Burke had previously written, “An attempt towards a compulsory equality in all circumstances and an exact practical definition of supreme rights in every case, is the most dangerous and chimerical of all enterprises.” He became the intellectual leader of resistance to the French Revolution of 1789.

In the English-speaking world, Burke still provides a moral and political foundation for dedicated conservatives. Except for his Reflections, his work unfortunately has never been widely available elsewhere.

By the way, Burke, a communicant of the Church of England, strongly supported political emancipation of the then-disadvantaged British Catholics.

Our twentieth century dealt fatal setbacks to what has been called Whig theory of history. That nineteenth-century view that civilization inexorably progresses upward in all respects owed nothing to the Old Whig, Edmund Burke. He died fearing the imminent triumph of the ideologues of the French Revolution. He directed that he be buried secretly, lest his bones be disturbed by triumphant revolutionaries.

Yet Burke achieved more than he knew. As Dr. Russell Kirk, I believe, once pointed out, Burke’s headstone, if he had one, would still lie undisturbed in its churchyard, in no small measure because of the counter-revolution in thought he fathered.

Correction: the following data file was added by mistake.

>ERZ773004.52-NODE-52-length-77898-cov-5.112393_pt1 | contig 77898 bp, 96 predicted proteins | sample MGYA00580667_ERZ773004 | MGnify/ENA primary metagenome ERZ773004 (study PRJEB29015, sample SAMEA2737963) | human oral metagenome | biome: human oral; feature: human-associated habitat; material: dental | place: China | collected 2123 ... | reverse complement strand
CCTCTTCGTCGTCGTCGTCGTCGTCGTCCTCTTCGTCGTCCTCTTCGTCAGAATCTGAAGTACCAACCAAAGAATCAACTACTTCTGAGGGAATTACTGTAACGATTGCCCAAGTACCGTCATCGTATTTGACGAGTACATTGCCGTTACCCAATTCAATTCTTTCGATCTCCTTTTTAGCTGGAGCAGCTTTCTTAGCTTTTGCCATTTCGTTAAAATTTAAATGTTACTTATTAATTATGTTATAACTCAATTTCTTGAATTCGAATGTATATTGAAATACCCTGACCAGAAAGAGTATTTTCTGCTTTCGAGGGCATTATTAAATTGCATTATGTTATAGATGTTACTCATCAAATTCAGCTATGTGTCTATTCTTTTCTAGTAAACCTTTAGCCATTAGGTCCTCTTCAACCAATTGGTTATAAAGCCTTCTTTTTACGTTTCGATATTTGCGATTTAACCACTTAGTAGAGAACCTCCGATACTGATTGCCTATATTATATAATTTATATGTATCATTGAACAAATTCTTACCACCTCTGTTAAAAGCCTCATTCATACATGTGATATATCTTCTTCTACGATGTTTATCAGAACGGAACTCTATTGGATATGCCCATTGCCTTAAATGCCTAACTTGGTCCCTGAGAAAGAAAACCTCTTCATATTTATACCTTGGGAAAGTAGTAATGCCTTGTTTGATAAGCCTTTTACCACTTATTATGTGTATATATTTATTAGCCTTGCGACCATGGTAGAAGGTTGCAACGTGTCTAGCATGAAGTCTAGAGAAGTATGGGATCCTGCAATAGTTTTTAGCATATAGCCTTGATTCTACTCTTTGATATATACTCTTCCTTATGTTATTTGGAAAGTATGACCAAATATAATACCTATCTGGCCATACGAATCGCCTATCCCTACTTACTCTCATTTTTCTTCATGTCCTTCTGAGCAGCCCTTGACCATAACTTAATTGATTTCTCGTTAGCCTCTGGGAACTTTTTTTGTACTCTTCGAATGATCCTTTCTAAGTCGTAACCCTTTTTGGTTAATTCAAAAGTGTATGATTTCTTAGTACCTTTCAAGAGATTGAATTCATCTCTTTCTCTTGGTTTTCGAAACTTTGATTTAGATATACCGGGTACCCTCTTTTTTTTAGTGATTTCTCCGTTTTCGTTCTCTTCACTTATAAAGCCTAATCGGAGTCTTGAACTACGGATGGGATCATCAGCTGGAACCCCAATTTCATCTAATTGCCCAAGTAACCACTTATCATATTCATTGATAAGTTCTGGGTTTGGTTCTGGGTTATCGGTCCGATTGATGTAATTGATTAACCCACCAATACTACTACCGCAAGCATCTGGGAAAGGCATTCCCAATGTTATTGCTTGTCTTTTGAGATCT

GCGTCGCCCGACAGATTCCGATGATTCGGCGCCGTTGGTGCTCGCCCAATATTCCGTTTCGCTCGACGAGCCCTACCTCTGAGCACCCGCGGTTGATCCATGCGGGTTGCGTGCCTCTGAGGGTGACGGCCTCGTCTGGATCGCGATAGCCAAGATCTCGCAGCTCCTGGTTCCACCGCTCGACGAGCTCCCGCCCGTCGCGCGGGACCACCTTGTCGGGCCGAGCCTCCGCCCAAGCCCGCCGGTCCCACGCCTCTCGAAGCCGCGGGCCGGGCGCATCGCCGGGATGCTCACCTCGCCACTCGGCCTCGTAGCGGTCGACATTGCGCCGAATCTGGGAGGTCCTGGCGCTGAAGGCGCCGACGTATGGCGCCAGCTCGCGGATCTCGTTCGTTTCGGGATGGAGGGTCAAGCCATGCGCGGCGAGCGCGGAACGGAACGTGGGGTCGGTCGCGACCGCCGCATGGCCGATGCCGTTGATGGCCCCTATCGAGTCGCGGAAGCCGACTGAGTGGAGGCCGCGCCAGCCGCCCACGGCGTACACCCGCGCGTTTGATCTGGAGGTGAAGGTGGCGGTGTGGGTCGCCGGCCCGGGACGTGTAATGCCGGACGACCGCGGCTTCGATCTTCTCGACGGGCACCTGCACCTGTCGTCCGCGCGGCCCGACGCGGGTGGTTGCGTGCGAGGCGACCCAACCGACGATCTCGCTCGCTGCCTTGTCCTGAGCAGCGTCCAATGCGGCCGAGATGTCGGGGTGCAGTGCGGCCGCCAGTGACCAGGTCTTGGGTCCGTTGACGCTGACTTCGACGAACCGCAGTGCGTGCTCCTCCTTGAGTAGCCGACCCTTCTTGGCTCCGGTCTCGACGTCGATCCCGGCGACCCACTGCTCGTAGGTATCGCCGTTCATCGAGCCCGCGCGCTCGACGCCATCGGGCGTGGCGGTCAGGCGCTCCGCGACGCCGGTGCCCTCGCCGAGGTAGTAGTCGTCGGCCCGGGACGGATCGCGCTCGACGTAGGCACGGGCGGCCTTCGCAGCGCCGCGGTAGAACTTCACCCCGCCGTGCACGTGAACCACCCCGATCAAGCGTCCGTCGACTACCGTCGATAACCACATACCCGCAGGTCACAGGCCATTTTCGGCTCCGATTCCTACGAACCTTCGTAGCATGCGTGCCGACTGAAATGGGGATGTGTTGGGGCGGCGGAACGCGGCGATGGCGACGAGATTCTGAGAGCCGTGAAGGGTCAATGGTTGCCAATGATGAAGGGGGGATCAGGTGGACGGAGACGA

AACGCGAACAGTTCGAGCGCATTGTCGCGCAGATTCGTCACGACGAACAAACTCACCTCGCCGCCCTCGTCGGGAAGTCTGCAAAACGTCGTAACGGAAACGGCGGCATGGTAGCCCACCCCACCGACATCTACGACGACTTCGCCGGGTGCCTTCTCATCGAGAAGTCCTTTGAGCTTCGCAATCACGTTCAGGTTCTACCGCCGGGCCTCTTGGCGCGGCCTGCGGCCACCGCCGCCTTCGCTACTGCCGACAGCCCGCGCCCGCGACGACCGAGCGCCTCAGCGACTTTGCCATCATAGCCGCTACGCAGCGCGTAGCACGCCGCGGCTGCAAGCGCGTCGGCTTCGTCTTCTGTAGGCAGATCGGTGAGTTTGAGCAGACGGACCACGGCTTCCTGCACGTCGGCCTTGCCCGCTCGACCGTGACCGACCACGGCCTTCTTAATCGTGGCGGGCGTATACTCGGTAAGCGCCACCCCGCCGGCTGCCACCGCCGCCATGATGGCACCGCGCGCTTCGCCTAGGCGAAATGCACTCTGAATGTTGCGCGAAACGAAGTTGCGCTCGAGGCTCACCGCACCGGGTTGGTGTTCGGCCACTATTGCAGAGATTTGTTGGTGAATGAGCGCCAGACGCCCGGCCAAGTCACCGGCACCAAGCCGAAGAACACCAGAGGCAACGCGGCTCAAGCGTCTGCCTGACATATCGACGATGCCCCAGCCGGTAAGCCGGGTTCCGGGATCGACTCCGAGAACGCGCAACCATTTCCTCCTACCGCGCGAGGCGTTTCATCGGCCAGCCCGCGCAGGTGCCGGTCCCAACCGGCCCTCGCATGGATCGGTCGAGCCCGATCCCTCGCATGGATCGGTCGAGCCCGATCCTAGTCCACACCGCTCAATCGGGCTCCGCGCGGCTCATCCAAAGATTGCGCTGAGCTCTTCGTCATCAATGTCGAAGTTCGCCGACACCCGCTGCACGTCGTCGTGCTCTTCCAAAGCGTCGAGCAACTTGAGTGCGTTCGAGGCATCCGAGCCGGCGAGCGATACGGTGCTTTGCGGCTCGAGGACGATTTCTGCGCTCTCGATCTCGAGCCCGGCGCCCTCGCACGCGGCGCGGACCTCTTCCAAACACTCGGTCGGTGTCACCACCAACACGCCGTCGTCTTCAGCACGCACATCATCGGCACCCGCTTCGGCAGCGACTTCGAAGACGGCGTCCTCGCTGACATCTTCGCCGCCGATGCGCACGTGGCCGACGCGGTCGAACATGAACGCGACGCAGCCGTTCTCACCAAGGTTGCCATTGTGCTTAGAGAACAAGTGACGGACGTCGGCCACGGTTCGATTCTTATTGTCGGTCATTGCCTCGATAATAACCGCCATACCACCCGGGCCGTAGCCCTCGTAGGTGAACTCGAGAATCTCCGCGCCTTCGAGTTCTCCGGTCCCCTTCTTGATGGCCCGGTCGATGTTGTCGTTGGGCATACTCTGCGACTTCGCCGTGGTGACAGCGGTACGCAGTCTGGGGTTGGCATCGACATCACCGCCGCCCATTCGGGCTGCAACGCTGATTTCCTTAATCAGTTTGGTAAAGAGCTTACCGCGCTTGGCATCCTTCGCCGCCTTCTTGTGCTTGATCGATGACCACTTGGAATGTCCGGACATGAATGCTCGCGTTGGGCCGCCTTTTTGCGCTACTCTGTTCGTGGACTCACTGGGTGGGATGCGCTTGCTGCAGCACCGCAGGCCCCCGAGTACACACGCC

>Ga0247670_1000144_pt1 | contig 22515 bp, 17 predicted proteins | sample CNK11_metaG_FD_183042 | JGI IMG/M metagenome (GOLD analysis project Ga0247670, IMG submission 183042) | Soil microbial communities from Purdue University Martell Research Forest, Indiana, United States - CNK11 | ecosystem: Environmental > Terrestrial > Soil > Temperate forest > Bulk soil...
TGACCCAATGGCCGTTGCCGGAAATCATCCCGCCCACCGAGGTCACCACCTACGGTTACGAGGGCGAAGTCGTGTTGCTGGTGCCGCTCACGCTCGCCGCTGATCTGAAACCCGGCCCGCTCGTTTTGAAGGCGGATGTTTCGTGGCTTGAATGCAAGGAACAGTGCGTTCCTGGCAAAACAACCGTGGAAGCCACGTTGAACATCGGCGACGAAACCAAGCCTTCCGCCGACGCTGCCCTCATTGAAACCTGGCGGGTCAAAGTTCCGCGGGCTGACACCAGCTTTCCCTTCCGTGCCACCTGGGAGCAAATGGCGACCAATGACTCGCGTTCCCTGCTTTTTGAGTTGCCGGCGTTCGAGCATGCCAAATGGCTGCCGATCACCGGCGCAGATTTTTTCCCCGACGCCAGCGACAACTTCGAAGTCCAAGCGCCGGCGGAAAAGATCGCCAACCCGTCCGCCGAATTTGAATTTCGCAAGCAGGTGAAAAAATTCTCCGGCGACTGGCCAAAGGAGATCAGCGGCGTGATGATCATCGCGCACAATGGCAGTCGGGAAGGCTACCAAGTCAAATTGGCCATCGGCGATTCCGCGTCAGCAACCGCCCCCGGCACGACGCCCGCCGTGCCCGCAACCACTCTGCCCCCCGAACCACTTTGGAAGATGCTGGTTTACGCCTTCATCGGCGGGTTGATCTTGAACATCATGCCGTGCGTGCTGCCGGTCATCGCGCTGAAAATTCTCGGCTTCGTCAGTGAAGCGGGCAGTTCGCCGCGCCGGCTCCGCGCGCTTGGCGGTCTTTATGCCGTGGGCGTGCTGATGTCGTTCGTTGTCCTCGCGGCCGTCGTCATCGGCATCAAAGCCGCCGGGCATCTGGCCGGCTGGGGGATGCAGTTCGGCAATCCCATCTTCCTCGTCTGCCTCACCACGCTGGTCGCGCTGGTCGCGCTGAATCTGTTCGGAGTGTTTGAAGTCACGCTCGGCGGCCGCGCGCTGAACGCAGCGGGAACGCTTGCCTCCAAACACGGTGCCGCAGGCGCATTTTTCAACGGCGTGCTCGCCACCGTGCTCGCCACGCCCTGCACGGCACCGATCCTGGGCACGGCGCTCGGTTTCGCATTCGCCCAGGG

Modern technology made possible the consummately destructive, anti-religious regimes of Nazi Germany and the Soviet Union, against which Prof. Plinio Corrêa de Oliveira has fought all his life.

How satisfying it would be to those who gave their lives fighting those twin tyrannies if they had lived to our time. Those of us who have fought and lived to see the humiliation of the communist idea may take a little justifiable pride in what we have helped to achieve.

But while socialism and “liberation theology” may be in retreat, much damage has been done. Somehow we must splice together the roots of our civilization and reclaim much lost ground. That is why Professor Corrêa de Oliveira wrote this book.

No society functions without elites. We must systematically develop new, healthy leadership, encourage those who do their duty well, and replace the corrupt elites now poisoning our culture.

If those in a position to do so accept their responsibility and lead, much can be accomplished.